The Southern African Tourism Services Association (SATSA) has applauded the decision to deploy the army in townships hit by xenophobic attacks.
SATSA CEO Michael Tatalias said on Thursday the decision was right because police did not have the manpower to contain the attacks.
“It is clearly the right decision as the past ten days have shown that the police service alone does not have the manpower to contain and bring to a stop the current wave of xenophobia in Gauteng townships.
“What is needed is manpower on the ground and a firm hand in re-establishing law and order,” Tatalias said.
President Thabo Mbeki on Wednesday approved a request from the SA Police Service for the involvement of the National Defence Force in stopping ongoing attacks on foreign nationals in Gauteng.
This approval followed a wave of xenophobic attacks, mostly on foreign nationals, that have left over 40 people dead and thousands homeless.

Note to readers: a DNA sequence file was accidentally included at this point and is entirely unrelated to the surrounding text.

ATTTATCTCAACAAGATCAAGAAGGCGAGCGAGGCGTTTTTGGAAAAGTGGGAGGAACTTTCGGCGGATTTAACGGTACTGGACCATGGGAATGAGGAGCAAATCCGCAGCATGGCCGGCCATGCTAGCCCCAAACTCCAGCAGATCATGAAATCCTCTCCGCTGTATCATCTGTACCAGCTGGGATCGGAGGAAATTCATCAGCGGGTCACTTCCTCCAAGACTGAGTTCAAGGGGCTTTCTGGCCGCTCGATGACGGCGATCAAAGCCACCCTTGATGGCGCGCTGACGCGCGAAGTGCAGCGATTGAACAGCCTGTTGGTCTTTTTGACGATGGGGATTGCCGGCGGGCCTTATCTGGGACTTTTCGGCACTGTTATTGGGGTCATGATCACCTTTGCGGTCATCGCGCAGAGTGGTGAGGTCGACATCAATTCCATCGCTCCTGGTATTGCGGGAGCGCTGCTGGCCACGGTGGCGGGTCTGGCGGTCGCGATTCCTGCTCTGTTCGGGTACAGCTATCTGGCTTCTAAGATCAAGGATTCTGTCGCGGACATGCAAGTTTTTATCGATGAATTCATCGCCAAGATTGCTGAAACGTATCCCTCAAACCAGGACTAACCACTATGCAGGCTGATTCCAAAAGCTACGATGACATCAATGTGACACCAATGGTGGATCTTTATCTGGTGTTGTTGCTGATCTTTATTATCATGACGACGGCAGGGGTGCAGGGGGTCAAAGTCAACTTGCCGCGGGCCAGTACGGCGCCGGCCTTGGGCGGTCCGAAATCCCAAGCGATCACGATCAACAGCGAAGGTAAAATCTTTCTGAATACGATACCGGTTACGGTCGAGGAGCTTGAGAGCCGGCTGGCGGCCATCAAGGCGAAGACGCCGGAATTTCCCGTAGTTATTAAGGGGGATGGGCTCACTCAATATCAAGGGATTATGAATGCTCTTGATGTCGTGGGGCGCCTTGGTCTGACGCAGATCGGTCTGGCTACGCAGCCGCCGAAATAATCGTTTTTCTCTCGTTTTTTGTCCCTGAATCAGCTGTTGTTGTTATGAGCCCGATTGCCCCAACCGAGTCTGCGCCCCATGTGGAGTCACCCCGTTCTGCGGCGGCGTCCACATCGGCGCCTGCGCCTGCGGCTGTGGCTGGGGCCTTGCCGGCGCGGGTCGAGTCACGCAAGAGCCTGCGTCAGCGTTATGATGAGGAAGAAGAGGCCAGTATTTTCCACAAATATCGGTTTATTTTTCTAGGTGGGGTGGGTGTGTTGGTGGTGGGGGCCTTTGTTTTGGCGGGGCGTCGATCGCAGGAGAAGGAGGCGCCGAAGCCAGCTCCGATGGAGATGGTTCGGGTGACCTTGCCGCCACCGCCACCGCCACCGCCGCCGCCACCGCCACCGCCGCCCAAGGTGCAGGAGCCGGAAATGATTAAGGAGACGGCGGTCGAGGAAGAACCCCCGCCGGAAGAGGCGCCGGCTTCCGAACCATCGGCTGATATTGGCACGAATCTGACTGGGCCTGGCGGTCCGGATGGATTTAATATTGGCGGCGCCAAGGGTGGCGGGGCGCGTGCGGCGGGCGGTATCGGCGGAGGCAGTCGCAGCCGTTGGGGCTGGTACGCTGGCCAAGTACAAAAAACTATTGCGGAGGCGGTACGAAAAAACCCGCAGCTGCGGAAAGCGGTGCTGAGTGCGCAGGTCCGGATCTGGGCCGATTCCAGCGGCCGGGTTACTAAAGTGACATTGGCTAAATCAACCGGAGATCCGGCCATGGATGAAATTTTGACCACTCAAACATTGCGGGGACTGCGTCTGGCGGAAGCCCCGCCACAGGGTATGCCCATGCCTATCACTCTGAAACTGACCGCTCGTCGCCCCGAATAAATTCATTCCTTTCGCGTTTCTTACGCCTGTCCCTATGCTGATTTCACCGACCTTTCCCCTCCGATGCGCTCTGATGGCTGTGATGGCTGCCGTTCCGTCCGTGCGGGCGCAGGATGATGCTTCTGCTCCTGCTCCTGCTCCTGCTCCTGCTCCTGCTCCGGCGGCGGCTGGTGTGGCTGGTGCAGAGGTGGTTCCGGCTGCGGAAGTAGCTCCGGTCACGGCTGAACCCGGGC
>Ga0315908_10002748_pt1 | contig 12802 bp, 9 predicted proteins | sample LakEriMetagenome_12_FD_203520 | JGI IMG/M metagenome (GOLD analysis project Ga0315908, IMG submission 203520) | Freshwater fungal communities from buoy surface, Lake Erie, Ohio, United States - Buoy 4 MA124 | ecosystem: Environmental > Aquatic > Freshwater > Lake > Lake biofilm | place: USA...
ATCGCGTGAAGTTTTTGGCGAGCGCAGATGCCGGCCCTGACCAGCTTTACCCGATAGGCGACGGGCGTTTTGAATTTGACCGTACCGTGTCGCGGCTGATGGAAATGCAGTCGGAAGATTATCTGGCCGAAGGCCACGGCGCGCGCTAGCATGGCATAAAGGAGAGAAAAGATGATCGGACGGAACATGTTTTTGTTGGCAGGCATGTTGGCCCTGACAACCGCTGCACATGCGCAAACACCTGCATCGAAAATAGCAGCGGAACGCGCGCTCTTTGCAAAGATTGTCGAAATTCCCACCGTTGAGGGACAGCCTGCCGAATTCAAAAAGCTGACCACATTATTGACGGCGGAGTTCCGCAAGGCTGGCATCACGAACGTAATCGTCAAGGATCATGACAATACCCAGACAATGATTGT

The violent attacks started in Alexandra, and quickly spread across Johannesburg townships, with an intensified impact reported on the East Rand.
Tatalias said the army had the experience and equipment to contain this kind of violence due to time spent on various peacekeeping missions.
He cautioned that the attacks could do “untold damage” to SA’s booming tourism industry.
“This is not the kind of image we want to project to our visitors and something will have to be done soon to reverse this situation,” Tatalias said.
SATSA is a non-profit, member-driven association that represents both small business and principals in the private sector of tourism.